- There are many ways in which documentaries can shock or disturb us.
- Some films are about killers and cults, while others are about grave social injustice and corruption.
- A good documentary covers topics that should not be ignored or forgotten.
Documentaries can be just as scary as horror movies. Often, they’re even scarier because, unlike horror movies, the things you see on-screen actually happened. This is part of the appeal of true crime documentaries, though other types of films — from investigative journalism to the personal recollections of survivors of traumatic events — can have the same impact.
This article details several documentary films and explains what makes them so difficult to watch. While horror is often gratuitous, documentary filmmaking is anything but. Indeed, many disturbing documentaries are worth watching because they confront viewers with issues that cannot be ignored, like social injustice, or events that should not be forgotten, like the Holocaust.
Aileen Wuornos: The Selling of a Serial Killer
Interest in true crime is at an all-time high, and there are tons of engaging documentaries to choose from. Abducted in Plain Sight (Netflix) is about a young boy who gets kidnapped by a family friend. Conversations with a Killer (also Netflix) offers a detailed account of the life and crimes of Ted Bundy. Leaving Neverland (HBO) investigates the question of what really happened at Michael Jackson’s ranch.
Although the list is endless, critical consensus places one true crime documentary above all others. Aileen Wuornos: The Selling of a Serial Killer, released in 1992, follows the imprisonment, persecution, and sentencing of a prostitute accused of several murders. The documentary frames Wuornos as a killer as well as a victim of unfortunate circumstances — and it is all the more chilling for it.
The Most Hated Family in America
Almost as popular as documentaries about individual serial killers are documentaries about cults. Famous is Going Clear: Scientology and the Prison of Belief, which looks inside one of the largest (and richest) cults in the world. Topical is Vice’s QAnon: The Search for Q, about the network of far-right conspiracy theorists that may well determine the future of America.
Unsurpassed is The Most Hated Family in America, made by journalist Louis Theroux. Rather than covering the Westboro Baptist Church from a distance, Theroux joins the family, attending sermons from founder Fred Phelps and planting hate speech-filled billboards by the road. Theroux’s participation and non-judgmental questioning even help one young church member escape.
Let it Fall: Los Angeles 1982-1992
Slightly more niche, though no less gripping, are documentaries that center on social injustices, conflicts between social groups, and failures of civil government. These include the 1975 film Welfare, which looked at the bureaucratic mess responsible for offering housing assistance and unemployment benefits. An even older film, Titicut Follies, looks at the inhumane conditions inside insane asylums.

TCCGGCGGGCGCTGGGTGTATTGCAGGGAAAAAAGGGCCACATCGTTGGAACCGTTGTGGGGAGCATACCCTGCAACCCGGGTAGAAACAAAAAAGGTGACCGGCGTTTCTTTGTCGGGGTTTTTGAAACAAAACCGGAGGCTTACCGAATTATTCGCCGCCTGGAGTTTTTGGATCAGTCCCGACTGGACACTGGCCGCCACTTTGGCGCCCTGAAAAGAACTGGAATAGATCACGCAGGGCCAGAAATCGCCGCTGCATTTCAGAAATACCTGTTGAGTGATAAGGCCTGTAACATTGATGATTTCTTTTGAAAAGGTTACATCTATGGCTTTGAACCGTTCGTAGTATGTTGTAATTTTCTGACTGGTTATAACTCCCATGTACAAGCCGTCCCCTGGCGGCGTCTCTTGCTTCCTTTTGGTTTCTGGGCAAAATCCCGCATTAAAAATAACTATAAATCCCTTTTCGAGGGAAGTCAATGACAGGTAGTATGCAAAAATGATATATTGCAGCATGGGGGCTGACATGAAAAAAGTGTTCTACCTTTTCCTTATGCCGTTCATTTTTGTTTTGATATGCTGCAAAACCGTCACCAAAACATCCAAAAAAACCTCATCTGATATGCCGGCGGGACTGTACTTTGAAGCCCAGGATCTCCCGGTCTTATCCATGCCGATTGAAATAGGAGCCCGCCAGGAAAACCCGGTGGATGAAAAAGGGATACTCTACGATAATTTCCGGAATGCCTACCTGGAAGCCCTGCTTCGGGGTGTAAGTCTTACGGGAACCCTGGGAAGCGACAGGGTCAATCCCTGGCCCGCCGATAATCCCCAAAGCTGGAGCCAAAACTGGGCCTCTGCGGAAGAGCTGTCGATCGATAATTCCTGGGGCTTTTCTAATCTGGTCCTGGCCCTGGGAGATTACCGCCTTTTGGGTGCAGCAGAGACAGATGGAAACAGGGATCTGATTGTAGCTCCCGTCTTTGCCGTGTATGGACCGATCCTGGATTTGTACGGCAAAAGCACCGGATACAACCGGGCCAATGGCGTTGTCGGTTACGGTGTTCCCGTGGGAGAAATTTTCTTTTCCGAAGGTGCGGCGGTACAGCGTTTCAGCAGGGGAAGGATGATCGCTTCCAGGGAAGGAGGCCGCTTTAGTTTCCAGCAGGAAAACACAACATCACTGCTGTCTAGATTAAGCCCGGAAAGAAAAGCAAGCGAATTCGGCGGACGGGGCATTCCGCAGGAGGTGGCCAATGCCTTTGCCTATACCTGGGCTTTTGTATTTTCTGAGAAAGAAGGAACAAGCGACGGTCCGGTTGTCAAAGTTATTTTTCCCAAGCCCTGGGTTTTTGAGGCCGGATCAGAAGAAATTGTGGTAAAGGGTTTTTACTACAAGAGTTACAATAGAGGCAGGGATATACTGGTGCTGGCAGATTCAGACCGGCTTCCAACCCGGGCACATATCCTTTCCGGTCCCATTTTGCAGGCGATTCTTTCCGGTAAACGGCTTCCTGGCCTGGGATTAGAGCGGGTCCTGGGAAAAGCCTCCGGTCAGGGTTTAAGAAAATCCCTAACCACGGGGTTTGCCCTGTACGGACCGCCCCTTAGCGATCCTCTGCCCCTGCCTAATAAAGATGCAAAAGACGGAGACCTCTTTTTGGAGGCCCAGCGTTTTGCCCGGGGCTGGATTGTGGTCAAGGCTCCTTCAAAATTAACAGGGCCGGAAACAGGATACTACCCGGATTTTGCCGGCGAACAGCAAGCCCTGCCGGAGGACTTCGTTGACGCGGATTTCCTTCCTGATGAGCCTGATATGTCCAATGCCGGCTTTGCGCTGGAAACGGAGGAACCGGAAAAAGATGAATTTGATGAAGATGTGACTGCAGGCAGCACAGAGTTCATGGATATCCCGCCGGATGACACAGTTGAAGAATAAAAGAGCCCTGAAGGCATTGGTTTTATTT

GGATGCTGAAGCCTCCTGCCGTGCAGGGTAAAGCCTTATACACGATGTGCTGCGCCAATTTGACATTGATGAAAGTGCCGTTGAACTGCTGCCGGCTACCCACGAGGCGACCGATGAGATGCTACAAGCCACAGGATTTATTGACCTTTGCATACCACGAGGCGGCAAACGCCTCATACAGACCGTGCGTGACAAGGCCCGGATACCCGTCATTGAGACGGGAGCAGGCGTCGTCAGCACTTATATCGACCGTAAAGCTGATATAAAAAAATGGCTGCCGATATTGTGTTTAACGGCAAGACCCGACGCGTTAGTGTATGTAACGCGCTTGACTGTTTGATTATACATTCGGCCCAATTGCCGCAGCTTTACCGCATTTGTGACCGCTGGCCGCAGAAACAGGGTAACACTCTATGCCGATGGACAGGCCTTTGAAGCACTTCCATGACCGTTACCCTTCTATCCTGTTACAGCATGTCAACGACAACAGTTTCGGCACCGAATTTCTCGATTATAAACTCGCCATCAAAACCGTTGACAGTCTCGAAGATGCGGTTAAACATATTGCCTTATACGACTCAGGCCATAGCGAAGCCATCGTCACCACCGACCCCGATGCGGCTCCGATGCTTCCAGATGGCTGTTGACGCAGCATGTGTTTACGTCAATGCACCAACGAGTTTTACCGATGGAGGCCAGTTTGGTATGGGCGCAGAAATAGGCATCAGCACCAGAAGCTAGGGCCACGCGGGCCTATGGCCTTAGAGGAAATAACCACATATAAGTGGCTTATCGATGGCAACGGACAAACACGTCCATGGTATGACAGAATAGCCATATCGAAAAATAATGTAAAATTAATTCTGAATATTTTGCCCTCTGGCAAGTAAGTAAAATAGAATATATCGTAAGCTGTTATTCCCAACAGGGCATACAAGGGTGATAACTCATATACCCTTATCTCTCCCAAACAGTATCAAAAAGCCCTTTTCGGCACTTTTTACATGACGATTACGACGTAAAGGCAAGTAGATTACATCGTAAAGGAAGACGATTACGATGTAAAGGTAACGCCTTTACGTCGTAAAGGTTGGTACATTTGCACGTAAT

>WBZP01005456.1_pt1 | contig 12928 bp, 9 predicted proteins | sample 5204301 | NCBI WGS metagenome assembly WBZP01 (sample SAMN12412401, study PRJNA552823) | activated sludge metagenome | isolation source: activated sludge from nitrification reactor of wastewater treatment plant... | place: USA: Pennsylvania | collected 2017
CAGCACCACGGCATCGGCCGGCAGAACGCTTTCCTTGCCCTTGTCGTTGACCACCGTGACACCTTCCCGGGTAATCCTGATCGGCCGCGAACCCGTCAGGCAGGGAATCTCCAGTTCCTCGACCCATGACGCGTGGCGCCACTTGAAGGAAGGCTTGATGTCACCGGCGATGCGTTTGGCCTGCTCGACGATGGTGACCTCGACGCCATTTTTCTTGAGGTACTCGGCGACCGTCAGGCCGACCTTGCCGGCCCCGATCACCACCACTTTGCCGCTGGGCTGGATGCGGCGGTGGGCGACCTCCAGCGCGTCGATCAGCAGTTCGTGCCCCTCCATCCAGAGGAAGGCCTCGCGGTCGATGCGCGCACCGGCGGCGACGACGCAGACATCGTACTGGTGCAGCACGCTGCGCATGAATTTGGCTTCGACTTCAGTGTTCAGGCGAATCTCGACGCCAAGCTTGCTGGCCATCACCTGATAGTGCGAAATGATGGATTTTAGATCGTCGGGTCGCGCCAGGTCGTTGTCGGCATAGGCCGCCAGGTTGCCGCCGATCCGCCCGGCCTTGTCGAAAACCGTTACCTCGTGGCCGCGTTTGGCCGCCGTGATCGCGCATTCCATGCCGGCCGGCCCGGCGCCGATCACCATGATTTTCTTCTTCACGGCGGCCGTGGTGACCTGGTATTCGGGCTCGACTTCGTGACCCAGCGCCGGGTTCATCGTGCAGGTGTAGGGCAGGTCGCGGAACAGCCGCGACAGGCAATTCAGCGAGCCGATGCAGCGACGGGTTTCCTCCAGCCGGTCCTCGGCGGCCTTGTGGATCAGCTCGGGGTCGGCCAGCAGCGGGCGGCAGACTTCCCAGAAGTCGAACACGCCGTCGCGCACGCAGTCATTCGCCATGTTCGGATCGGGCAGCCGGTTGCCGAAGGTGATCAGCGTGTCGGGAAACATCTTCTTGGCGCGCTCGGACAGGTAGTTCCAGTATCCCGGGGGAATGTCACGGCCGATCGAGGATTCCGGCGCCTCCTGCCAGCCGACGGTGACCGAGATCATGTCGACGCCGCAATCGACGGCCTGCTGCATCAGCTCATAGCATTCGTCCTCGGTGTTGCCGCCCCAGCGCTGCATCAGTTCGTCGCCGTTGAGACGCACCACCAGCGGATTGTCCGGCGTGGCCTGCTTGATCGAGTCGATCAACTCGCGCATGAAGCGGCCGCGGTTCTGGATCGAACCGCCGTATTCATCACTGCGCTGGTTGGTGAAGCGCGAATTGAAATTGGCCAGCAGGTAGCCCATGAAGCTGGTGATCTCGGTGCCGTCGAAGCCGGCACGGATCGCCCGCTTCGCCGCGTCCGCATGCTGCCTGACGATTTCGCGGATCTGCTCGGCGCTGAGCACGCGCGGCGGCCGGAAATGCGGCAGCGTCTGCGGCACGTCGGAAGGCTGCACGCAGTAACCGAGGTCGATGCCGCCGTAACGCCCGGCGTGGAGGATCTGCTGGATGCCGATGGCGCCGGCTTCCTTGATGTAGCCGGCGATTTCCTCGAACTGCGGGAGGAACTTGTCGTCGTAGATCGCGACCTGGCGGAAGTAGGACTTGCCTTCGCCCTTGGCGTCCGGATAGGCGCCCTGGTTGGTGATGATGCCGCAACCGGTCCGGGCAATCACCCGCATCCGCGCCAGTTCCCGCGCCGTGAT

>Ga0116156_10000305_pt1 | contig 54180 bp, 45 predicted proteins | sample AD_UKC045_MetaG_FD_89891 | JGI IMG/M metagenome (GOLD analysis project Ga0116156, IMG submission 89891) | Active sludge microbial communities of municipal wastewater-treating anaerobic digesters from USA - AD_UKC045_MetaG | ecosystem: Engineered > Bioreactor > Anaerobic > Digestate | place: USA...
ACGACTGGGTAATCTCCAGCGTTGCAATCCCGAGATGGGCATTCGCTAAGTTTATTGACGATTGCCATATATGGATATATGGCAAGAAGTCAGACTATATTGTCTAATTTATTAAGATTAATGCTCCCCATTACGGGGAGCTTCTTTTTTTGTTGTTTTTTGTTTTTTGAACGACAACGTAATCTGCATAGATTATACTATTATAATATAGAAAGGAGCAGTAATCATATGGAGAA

A recent documentary titled Let It Fall: Los Angeles 1982-1992, put together by 12 Years a Slave screenwriter John Ridley, traces the sparks that ignited the terrible LA riots of 1992. While watching the tragedy of Ridley’s film unfold, viewers invariably will wonder how a city as internally divided as Los Angeles could ever have survived this period of civil unrest.
Life of Crime
How ethical is the practice of documentary filmmaking? This is a question that viewers frequently will ask themselves while watching Life of Crime, a documentary in which the director, Jon Alpert, stands by while filming his subjects — three heroin addicts from the suburbs of New Jersey — rob corner stores, narrowly survive overdoses, and threaten to beat their spouses.
Alpert is known for his unflinching realism. His film Cuba and the Cameraman, now on Netflix, shows us how the lives of ordinary Cubans changed under Castro. Prospective social reforms gave way to recession when the USSR collapsed. Doctors and engineers, previously in government service, had to sell trinkets to tourists to survive. Like Life of Crime, it depicts individual suffering filmed through a collective lens.
Documentaries, and films in general, can be useful tools for helping people understand and process the seemingly nonsensical brutality of history. As scholars from every discipline struggle to rationalize the origins of Nazism, Shoah director Claude Lanzmann interviews the survivors, witnesses, and perpetrators of the Holocaust.
Shoah is as insightful as any academic study, and for this reason, it is often shown in college courses. Other documentaries that shed light on some of history’s darkest chapters include They Shall Not Grow Old, in which Peter Jackson restores footage from World War I, and Persepolis, an animated movie about a girl growing up during the Iranian Revolution.
Man on Wire
Ending on a lighter, though nonetheless shocking note, is Man on Wire, which is difficult to watch not because it covers a tragic or gruesome subject, but because it exploits a common phobia: fear of heights. If you were getting sweaty watching Alex Honnold scale El Capitan, try watching the French tightrope walker Philippe Petit perform an (illegal) high wire walk between the Twin Towers in 1974.
Both Man on Wire and Free Solo move beyond mere spectacle by asking why their protagonists are willing and able to confront death. Free Solo peeks into Honnold’s brain, finding anomalies in his amygdala. Man on Wire does not give us a definitive answer. Instead, the documentary ruminates on the poetic beauty of Petit’s unprecedented stunt.